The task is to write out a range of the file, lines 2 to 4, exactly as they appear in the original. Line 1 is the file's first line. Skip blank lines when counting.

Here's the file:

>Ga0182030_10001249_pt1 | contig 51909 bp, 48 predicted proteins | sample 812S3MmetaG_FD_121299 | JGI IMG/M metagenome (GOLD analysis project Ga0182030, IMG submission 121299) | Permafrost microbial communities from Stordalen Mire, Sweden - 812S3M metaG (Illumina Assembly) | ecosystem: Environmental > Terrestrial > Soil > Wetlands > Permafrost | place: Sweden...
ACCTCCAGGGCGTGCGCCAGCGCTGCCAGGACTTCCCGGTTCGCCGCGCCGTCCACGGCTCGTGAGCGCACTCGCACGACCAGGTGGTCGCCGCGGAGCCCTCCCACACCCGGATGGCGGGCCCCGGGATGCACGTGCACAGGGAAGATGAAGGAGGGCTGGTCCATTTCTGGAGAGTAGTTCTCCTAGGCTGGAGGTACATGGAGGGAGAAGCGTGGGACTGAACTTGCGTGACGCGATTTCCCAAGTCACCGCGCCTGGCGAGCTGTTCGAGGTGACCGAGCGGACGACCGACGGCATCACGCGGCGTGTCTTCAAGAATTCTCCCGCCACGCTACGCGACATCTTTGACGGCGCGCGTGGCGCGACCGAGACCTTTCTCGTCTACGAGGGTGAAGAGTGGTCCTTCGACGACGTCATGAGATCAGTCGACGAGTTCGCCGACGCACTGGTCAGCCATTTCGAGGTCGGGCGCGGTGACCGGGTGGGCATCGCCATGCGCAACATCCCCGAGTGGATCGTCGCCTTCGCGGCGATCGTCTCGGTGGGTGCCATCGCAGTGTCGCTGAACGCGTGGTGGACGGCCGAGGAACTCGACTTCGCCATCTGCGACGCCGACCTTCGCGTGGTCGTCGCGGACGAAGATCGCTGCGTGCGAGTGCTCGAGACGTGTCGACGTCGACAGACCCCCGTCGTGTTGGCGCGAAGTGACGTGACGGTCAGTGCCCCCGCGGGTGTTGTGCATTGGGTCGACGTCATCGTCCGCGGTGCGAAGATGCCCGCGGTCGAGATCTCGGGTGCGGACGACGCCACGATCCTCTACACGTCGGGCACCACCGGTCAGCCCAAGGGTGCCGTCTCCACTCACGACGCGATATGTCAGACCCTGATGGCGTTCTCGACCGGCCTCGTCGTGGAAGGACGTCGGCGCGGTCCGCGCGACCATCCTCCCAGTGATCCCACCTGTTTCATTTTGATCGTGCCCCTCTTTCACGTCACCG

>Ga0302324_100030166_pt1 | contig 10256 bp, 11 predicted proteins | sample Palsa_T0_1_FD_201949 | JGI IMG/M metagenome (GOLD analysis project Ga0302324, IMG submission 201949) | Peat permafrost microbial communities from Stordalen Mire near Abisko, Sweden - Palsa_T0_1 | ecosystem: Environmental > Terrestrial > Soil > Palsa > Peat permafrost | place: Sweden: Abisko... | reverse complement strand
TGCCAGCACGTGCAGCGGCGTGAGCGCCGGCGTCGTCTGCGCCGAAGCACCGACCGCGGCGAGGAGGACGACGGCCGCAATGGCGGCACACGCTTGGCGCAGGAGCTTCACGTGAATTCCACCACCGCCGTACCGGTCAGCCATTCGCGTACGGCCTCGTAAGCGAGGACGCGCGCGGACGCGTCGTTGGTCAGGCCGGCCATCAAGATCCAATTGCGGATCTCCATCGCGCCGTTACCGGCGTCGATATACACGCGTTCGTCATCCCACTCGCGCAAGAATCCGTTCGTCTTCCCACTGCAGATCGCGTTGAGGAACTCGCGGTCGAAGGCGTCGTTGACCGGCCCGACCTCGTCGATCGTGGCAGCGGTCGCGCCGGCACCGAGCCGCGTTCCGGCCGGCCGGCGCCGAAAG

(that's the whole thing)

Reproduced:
ACCTCCAGGGCGTGCGCCAGCGCTGCCAGGACTTCCCGGTTCGCCGCGCCGTCCACGGCTCGTGAGCGCACTCGCACGACCAGGTGGTCGCCGCGGAGCCCTCCCACACCCGGATGGCGGGCCCCGGGATGCACGTGCACAGGGAAGATGAAGGAGGGCTGGTCCATTTCTGGAGAGTAGTTCTCCTAGGCTGGAGGTACATGGAGGGAGAAGCGTGGGACTGAACTTGCGTGACGCGATTTCCCAAGTCACCGCGCCTGGCGAGCTGTTCGAGGTGACCGAGCGGACGACCGACGGCATCACGCGGCGTGTCTTCAAGAATTCTCCCGCCACGCTACGCGACATCTTTGACGGCGCGCGTGGCGCGACCGAGACCTTTCTCGTCTACGAGGGTGAAGAGTGGTCCTTCGACGACGTCATGAGATCAGTCGACGAGTTCGCCGACGCACTGGTCAGCCATTTCGAGGTCGGGCGCGGTGACCGGGTGGGCATCGCCATGCGCAACATCCCCGAGTGGATCGTCGCCTTCGCGGCGATCGTCTCGGTGGGTGCCATCGCAGTGTCGCTGAACGCGTGGTGGACGGCCGAGGAACTCGACTTCGCCATCTGCGACGCCGACCTTCGCGTGGTCGTCGCGGACGAAGATCGCTGCGTGCGAGTGCTCGAGACGTGTCGACGTCGACAGACCCCCGTCGTGTTGGCGCGAAGTGACGTGACGGTCAGTGCCCCCGCGGGTGTTGTGCATTGGGTCGACGTCATCGTCCGCGGTGCGAAGATGCCCGCGGTCGAGATCTCGGGTGCGGACGACGCCACGATCCTCTACACGTCGGGCACCACCGGTCAGCCCAAGGGTGCCGTCTCCACTCACGACGCGATATGTCAGACCCTGATGGCGTTCTCGACCGGCCTCGTCGTGGAAGGACGTCGGCGCGGTCCGCGCGACCATCCTCCCAGTGATCCCACCTGTTTCATTTTGATCGTGCCCCTCTTTCACGTCACCG

>Ga0302324_100030166_pt1 | contig 10256 bp, 11 predicted proteins | sample Palsa_T0_1_FD_201949 | JGI IMG/M metagenome (GOLD analysis project Ga0302324, IMG submission 201949) | Peat permafrost microbial communities from Stordalen Mire near Abisko, Sweden - Palsa_T0_1 | ecosystem: Environmental > Terrestrial > Soil > Palsa > Peat permafrost | place: Sweden: Abisko... | reverse complement strand
TGCCAGCACGTGCAGCGGCGTGAGCGCCGGCGTCGTCTGCGCCGAAGCACCGACCGCGGCGAGGAGGACGACGGCCGCAATGGCGGCACACGCTTGGCGCAGGAGCTTCACGTGAATTCCACCACCGCCGTACCGGTCAGCCATTCGCGTACGGCCTCGTAAGCGAGGACGCGCGCGGACGCGTCGTTGGTCAGGCCGGCCATCAAGATCCAATTGCGGATCTCCATCGCGCCGTTACCGGCGTCGATATACACGCGTTCGTCATCCCACTCGCGCAAGAATCCGTTCGTCTTCCCACTGCAGATCGCGTTGAGGAACTCGCGGTCGAAGGCGTCGTTGACCGGCCCGACCTCGTCGATCGTGGCAGCGGTCGCGCCGGCACCGAGCCGCGTTCCGGCCGGCCGGCGCCGAAAG